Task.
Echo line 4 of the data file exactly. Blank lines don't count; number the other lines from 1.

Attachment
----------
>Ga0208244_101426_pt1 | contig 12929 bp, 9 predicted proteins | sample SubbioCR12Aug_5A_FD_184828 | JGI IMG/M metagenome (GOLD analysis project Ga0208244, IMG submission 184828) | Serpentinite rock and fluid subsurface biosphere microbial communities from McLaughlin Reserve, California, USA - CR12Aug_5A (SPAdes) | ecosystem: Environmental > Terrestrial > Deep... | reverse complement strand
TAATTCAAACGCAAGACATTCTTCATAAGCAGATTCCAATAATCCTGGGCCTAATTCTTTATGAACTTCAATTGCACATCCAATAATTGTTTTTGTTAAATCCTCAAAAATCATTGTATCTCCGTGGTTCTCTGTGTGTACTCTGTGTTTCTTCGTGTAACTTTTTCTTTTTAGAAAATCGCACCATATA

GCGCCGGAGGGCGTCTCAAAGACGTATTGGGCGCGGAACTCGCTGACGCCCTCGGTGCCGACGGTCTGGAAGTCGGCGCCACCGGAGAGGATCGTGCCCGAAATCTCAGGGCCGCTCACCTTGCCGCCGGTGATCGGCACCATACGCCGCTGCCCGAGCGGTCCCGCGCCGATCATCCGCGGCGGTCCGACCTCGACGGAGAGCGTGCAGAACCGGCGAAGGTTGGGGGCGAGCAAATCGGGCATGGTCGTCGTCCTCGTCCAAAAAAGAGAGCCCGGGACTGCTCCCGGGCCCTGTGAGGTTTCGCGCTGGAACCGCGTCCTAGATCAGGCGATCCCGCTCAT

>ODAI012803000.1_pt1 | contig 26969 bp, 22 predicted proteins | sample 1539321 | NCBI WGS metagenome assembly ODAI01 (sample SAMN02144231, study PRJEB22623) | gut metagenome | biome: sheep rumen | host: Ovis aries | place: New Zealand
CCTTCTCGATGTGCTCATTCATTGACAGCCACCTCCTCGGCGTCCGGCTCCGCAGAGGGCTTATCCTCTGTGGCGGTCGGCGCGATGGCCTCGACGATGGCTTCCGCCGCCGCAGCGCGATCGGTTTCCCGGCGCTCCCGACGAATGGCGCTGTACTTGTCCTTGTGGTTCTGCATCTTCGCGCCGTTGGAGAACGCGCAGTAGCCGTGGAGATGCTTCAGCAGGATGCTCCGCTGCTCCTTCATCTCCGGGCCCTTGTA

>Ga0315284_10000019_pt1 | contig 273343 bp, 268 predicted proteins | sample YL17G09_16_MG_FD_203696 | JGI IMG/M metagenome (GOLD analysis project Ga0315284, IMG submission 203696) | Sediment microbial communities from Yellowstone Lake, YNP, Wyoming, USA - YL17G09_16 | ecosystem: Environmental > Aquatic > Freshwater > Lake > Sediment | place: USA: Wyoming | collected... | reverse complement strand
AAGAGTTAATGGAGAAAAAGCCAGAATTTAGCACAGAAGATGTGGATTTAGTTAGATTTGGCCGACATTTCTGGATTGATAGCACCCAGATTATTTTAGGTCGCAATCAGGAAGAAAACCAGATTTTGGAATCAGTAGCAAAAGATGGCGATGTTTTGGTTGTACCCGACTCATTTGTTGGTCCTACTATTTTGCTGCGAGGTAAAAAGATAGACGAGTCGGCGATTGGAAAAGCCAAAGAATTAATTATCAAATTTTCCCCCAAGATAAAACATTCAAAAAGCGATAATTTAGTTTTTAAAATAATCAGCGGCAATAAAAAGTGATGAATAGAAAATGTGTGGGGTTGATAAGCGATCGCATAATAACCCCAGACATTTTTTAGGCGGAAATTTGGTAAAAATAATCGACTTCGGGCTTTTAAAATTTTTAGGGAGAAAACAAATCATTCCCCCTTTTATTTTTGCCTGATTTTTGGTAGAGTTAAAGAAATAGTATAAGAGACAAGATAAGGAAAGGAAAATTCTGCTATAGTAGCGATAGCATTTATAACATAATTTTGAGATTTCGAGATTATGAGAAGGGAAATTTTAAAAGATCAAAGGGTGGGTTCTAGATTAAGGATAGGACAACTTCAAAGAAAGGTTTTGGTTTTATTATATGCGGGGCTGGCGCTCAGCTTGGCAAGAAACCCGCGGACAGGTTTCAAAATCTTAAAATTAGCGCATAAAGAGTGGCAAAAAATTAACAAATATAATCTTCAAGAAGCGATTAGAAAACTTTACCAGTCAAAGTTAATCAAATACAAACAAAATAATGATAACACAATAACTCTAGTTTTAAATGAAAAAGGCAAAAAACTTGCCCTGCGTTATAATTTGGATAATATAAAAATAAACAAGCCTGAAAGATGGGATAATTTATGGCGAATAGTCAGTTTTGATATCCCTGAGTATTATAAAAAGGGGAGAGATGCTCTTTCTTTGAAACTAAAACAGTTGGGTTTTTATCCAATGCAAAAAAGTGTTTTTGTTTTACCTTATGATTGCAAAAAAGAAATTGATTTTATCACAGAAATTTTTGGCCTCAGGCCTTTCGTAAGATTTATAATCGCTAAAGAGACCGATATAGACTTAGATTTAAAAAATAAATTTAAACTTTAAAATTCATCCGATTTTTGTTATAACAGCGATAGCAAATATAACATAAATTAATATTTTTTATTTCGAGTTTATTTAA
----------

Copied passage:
>ODAI012803000.1_pt1 | contig 26969 bp, 22 predicted proteins | sample 1539321 | NCBI WGS metagenome assembly ODAI01 (sample SAMN02144231, study PRJEB22623) | gut metagenome | biome: sheep rumen | host: Ovis aries | place: New Zealand